Legal authorities on international affairs have begun to express doubts about the juridical validity of United Nations resolutions on the Arab-Israel conflict, according to Yosef Tekoah, Israel’s UN Ambassador.
These authorities have also expressed doubt about the “moral and political Import” of such resolutions, he said, adding that the authorities “point out that many of the resolutions on the Middle East situation lack in equity and fail to take into consideration Israel’s legitimate interests and rights.”
These statements were made by Mr. Tekoah in a speech delivered this week in Washington at a dinner of the American Friends of the Hebrew University. The speech was delivered on his behalf by Mrs. Tekoah because the Ambassador was obliged to stay in New York to deal with the El Al hijacking issue.
Mr. Tekoah made the point that the pursuit of peace in the Middle East depends not only on a permanent balance of arms between Israel and the Arab states but also upon a “moratorium on General Assembly and Security Council debates and decisions concerning the Israel-Arab problem…as long as Israel is denied in the UN the right of full equality with other member states.”
Mr. Tekoah observed that the international law specialists said the UN resolutions did not treat Israel equally or consider her “legitimate interests and rights” in “the past” and are not likely to do so in the “future.”
“It is obvious, for instance, that a resolution which would deny Israel the right to end the 20-year Arab war by a treaty of peace, or insist that Israel should surrender to the Arab boycott and acquiesce in the Arab refusal to negotiate with it on the basis of equality, would be devoid of legal effect.” he said.
Mr. Tekoah asserted that “for some years now Israel has been deprived of the basic right of UN members – the right to equality. Barred by Arab pressure from elected office in the General Assembly, deprived of its right of representation on the Security Council, Israel’s interests have frequently been unceremoniously dismissed as a result of Arab numerical pressure and the Soviet veto. “The Security Council, for instance, has reached a point at which it has become incapable of censuring even the murder of Israeli civilians by Arab attackers,” he said. It is these circumstances, he said, that have lead international law authorities to question the “juridical validity” of UN resolutions.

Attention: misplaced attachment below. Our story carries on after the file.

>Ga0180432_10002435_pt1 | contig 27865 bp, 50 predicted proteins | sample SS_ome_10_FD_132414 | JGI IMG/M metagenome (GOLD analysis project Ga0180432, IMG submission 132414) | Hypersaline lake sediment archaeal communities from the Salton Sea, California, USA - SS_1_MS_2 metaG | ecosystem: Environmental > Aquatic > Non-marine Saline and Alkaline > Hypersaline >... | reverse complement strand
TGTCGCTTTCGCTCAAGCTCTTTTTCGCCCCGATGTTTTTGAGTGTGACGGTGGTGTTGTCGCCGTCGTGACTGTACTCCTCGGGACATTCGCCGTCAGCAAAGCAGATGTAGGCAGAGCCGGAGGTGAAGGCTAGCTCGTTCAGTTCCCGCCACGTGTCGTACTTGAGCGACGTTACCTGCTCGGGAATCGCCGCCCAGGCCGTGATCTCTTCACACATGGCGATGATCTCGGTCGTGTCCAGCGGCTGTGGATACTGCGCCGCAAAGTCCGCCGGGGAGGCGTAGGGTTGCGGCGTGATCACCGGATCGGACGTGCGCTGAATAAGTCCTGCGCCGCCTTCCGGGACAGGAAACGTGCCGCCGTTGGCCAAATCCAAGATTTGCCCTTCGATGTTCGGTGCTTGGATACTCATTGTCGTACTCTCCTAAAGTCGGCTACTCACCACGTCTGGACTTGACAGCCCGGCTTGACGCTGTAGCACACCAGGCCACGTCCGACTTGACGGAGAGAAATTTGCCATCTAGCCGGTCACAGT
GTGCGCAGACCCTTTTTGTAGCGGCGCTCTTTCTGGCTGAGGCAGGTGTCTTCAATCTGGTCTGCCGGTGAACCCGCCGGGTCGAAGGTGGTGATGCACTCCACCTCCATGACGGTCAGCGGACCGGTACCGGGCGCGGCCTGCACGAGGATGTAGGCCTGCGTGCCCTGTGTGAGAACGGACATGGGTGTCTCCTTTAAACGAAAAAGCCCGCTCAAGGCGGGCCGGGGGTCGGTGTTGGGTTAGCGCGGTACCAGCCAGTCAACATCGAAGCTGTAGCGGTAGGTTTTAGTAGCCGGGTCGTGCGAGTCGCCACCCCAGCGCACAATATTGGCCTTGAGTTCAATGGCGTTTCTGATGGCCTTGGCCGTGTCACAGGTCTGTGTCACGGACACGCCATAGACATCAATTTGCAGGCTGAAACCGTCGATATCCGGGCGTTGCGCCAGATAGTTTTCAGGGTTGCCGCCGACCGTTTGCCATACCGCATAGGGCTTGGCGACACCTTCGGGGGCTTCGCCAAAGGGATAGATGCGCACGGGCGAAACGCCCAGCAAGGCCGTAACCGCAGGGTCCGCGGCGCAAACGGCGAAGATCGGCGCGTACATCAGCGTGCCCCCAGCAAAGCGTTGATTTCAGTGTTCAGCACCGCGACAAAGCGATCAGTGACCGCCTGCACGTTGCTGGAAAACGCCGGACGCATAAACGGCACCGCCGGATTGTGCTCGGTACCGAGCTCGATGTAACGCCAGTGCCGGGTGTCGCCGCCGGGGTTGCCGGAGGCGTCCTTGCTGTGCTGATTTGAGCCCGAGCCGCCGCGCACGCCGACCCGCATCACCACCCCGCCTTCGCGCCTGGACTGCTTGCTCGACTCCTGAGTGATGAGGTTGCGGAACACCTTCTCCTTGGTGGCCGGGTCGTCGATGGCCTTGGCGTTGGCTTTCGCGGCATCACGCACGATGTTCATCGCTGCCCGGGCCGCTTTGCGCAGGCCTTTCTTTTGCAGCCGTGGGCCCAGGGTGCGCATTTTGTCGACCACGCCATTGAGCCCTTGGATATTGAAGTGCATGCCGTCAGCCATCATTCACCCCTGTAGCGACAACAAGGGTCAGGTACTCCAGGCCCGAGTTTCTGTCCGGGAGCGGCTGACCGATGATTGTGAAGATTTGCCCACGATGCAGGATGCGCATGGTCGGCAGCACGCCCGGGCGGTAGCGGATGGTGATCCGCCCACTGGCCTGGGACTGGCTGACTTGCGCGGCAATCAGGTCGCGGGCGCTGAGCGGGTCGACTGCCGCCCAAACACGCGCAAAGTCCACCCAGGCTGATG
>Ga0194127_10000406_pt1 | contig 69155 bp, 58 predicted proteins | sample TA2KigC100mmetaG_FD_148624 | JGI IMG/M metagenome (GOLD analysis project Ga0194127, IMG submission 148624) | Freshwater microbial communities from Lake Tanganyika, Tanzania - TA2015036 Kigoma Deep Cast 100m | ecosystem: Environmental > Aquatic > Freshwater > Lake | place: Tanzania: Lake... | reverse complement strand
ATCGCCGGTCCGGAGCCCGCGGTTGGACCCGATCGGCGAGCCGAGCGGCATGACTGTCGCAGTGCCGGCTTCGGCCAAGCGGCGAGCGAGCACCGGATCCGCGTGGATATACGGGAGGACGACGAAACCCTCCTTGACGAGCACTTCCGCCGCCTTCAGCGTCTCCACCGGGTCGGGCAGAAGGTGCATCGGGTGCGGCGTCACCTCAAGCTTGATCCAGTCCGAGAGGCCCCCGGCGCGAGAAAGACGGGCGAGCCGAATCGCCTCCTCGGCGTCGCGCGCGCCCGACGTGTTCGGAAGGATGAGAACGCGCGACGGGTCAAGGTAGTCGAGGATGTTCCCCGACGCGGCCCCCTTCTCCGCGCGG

If Israel cannot ensure a “full balance of arms,” the Arab states, Mr. Tekoah said, “might become encouraged in the thought that the time has come for another round in the war against Israel. In any event they would be encouraged in their hostility toward Israel and strengthened in their refusal to make peace with us. “This would happen also if Israel were confronted by inimical international action.” he said, alluding to the Arab strength at the UN that enables it to muster effective anti-Israel support and action. Only agreement between the parties to the Middle East conflict can bring peace about, Mr. Tekoah said. “Debates in the UN organs and resolutions adopted by them have tended to deepen the conflict and heighten the tension.”
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